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Type: Theses
Title: The cerebrovascular response to metastatic melanoma and Clostridium perfringens type D epsilon toxin
Author: Mander, Kimberley Anne
Issue Date: 2017
School/Discipline: Adelaide Medical School
Abstract: The principal focus of this thesis is the cerebral vasculature and, more specifically, its fundamental and important role in two disease processes, namely cerebral metastatic melanoma and Clostridium perfringens type D epsilon neurotoxicity. Firstly, blood vessels are critical for both impeding and facilitating the penetration, colonisation, and spread of metastatic tumours such as melanomas in the brain and, secondly, the microvasculature is the major target of the potent bacterial neurotoxin, Clostridium perfringens type D epsilon toxin, which causes a severe, and frequently fatal, naturally-occurring, neurological disorder in domestic livestock and is a potential bioterrorism agent for human populations. There are important structural and functional differences between blood vessels in the brain and other tissues and the regional distribution is inhomogeneous. These features also have consequences for patterns of disease expression, for example lodgement of tumour emboli. Moreover, the dynamic microvascular interface between blood and brain parenchyma, termed the blood-brain barrier (BBB), differs in important structural detail from capillaries elsewhere and is critical in maintaining homeostasis in the central nervous system. In Part A of this thesis, the different patterns of neovascularisation in archival, human melanomas metastatic to the brain were characterised, given that acquisition of a new vascular supply is essential for these neoplasms to survive, proliferate, and disseminate. These new blood vessels are frequently structurally and functionally aberrant and those examined in the metastatic melanoma cohort herein were classified using histological and immunohistochemical techniques. It was also determined whether there was any correlation between vascular subtype and histological category of melanoma, mitotic index, extent of tumour necrosis, and intratumoural haemorrhage. Since the substance P (SP)/NK-1 receptor (NK-1R) system plays an important role in tumour survival, proliferation, and progression, its distribution was examined immunohistochemically in these metastatic melanomas, both in tumour-associated blood vessels and melanocytes. The NK-1 receptor was expressed by most melanocytes and endothelium in a small subset of tumour blood vessels, but there was no detectable immunoreactivity of the tachykinin peptide, SP, in tumour cells or blood vessels. The distribution of caveolin-1, the main structural component of caveolae, was also examined in these melanomas. Its immunoexpression was reduced in tumour-associated blood vessels, concordant with increased neoangiogenesis, and CAV-1 was commonly expressed in melanocytes, particularly in cell membranes, reflecting its important role in both tumour progression and suppression. Since melanomas generally metastasise via the haematogenous route and finally encounter the BBB when they reach the brain, it was decided to examine the transendothelial migration of melanocytes using in vitro and in vivo models. In a culture system, the migration of melanocytes from a melanoma cell line across a membrane representing a “blood-brain barrier” was quantified and the manner of their passage across this endothelial barrier examined by light and electron microscopy, the ultrastructural assessment being one of the very few studies of this type conducted to date. In order to examine how melanocytes in the systemic circulation enter the brain, a melanoma cell line was injected into rat carotid arteries and the distribution of melanocytes in the brain assessed at different time intervals post-injection. Unfortunately, very few tumour cells penetrated into the brain parenchyma and this technique proved to be unsatisfactory for examining transendothelial migration of metastatic melanocytes and evaluation of drugs that might impede this process. In Part B of this thesis, several vascular features of the neurological disorder produced by Clostridium perfringens type D epsilon toxin (ETX) were studied. In the principal, and novel, study, the aim was to determine whether ETX produced a direct and damaging effect on cerebral microvascular endothelial cells in vitro. While previous histological and ultrastructural studies suggested that the fundamental lesion in this neurotoxicity was ETX-induced microvascular injury, with subsequent BBB breakdown, increased vascular permeability and severe, generalised cerebral vasogenic oedema, the effect of ETX on brain-derived endothelial cells in culture had not been examined. The present study found, for the first time, that EXT produces a dose- dependent cytopathic effect on cultured human brain microvascular endothelial cells, confirming the importance of microvascular endothelial damage in the pathogenesis of this neurological disorder. In an animal model of ETX neurotoxicity using Sprague-Dawley rats, extravasation of endogenous albumin was used as a surrogate immunohistochemical marker of increased vascular permeability; loss of endothelial barrier antigen was evaluated after exposure to ETX as it is a marker of an intact BBB in this species; and the role of the major water channel protein in the brain, aquaporin-4, in the development/resolution of EXT-induced cerebral oedema was studied. Since the BBB is a prime target for ETX-induced brain damage and the blood-retinal barrier (BRB) resembles the BBB in many respects, the action of ETX on the BRB was also examined in rats using albumin immunohistochemistry to assess enhanced vascular permeability and electron microscopy to study retinal blood vessels. Retinal microvascular endothelial damage resembled that found in ETX-disrupted BBB and there was widespread retinal oedema as indicated by diffuse albumin extravasation. Studies carried out in this thesis aimed to better characterise the cerebral microvasculature alterations and the associated mechanisms, in response to two distinct insults; metastatic melanoma, and ETX. A range of investigative modalities facilitated the detailed exploration of vascular reactions in these 2 neuropathological states and findings from this thesis will direct further research in the field of cerebrovascular pathology.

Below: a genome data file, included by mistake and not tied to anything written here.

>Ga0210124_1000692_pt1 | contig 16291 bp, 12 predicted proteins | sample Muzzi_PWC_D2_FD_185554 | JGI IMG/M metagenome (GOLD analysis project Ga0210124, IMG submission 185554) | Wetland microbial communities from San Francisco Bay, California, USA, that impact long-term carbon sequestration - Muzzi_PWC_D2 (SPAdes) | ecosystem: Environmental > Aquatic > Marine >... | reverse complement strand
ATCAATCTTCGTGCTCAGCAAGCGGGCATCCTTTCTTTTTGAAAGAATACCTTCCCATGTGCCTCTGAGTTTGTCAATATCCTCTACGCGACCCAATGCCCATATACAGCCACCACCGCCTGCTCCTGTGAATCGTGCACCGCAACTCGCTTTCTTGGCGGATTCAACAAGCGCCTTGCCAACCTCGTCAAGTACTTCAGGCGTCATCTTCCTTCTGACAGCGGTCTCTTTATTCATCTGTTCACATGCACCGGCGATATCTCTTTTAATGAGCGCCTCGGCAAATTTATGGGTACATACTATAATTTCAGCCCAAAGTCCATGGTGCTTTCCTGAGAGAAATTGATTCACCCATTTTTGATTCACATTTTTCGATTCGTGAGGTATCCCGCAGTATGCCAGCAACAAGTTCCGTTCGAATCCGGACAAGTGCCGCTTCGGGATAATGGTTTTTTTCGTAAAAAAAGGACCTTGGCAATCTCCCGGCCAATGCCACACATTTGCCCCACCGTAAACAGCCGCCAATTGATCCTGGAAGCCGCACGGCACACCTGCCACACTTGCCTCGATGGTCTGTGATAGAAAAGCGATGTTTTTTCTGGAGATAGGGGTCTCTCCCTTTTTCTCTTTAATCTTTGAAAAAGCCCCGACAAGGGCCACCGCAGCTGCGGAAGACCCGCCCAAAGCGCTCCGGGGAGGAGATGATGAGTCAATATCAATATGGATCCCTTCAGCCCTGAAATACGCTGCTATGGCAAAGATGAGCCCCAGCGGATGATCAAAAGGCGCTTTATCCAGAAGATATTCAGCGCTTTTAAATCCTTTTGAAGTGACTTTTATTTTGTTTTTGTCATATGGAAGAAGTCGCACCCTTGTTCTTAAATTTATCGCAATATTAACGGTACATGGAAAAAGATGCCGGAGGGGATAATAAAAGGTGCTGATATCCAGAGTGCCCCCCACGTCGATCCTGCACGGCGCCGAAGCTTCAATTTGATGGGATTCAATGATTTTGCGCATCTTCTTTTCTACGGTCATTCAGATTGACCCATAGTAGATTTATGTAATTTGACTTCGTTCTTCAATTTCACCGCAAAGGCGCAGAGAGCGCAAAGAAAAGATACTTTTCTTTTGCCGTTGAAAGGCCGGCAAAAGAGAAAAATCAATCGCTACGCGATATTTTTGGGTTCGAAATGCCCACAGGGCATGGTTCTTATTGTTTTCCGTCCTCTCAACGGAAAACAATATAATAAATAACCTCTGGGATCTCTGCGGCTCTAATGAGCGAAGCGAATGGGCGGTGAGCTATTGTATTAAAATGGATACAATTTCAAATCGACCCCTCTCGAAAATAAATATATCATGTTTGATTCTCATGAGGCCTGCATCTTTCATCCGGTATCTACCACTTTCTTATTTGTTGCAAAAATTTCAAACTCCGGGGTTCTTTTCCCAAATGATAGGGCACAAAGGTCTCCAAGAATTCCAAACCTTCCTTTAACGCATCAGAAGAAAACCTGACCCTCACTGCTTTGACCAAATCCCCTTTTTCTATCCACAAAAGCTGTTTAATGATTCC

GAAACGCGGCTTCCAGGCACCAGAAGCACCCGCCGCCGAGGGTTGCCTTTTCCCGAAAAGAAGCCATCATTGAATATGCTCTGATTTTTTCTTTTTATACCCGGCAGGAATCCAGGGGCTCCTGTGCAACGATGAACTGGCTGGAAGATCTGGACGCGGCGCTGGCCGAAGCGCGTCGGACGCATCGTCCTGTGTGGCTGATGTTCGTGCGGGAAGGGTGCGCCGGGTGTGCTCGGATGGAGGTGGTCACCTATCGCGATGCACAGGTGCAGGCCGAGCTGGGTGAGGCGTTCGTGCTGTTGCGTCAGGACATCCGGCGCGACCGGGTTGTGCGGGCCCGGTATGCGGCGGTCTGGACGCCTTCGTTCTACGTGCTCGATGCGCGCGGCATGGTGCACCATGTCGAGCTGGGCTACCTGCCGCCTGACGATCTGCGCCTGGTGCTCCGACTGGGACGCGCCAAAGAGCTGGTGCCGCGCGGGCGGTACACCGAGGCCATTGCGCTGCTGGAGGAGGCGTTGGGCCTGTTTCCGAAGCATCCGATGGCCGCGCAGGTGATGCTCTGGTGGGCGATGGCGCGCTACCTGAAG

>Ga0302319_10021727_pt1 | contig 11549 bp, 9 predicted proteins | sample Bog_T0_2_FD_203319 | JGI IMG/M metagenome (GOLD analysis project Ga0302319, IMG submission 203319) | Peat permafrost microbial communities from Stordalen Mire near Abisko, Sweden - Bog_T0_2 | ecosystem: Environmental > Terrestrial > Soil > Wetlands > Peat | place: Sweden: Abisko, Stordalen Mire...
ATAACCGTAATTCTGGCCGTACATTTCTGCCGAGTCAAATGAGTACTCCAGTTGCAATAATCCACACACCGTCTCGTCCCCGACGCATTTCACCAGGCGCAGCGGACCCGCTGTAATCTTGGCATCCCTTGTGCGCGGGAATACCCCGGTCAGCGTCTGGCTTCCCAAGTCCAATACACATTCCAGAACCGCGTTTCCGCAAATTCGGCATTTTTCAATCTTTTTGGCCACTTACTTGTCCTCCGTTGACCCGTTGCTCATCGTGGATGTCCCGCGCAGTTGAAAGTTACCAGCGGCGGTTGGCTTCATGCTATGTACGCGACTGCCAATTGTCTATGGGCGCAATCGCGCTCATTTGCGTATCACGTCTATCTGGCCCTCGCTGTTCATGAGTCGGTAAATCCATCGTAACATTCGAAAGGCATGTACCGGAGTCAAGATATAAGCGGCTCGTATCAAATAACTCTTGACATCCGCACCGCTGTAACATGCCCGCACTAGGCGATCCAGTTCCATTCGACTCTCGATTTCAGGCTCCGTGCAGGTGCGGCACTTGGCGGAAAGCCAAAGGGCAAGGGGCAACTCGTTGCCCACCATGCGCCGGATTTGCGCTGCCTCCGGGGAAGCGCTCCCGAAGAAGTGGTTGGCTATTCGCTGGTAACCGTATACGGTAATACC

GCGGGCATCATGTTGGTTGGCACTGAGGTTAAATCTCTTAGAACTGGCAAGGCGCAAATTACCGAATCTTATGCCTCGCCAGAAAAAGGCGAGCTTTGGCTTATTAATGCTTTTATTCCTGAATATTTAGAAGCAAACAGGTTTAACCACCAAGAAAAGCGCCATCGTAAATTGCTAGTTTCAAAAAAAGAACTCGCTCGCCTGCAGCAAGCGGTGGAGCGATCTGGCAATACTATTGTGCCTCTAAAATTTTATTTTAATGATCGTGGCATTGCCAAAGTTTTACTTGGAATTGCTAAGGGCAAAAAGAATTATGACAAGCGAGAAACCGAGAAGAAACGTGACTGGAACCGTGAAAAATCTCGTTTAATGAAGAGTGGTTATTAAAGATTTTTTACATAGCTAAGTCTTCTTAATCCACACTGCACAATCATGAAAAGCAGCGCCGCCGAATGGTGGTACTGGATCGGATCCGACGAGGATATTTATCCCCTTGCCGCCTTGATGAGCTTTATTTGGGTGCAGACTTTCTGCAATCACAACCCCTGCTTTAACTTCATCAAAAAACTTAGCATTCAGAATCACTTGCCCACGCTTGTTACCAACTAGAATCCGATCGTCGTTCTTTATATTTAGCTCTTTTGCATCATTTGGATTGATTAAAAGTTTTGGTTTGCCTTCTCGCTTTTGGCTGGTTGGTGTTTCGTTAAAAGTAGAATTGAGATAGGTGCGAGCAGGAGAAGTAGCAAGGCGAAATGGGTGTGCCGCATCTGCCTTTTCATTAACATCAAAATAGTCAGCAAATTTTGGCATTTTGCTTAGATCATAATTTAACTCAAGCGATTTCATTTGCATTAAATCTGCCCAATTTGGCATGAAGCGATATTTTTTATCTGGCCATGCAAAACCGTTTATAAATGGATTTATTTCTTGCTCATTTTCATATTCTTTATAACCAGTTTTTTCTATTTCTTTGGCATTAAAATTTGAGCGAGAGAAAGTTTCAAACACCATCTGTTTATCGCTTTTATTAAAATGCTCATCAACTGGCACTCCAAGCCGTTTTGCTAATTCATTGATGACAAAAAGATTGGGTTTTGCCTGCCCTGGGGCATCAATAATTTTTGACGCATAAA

Advisor: Vink, Robert
Thornton, Emma
Harford-Wright, Elizabeth
Dissertation Note: Thesis (Ph.D.) -- University of Adelaide, Adelaide Medical School, 2017.
Keywords: melanoma
metastasis
cerebrovascular
ETX
mechanisms
Provenance: This electronic version is made publicly available by the University of Adelaide in accordance with its open access policy for student theses. Copyright in this thesis remains with the author. This thesis may incorporate third party material which has been used by the author pursuant to Fair Dealing exceptions. If you are the owner of any included third party copyright material you wish to be removed from this electronic version, please complete the take down form located at: http://www.adelaide.edu.au/legals
DOI: 10.4225/55/5b10c2b692ea0
Appears in Collections:Research Theses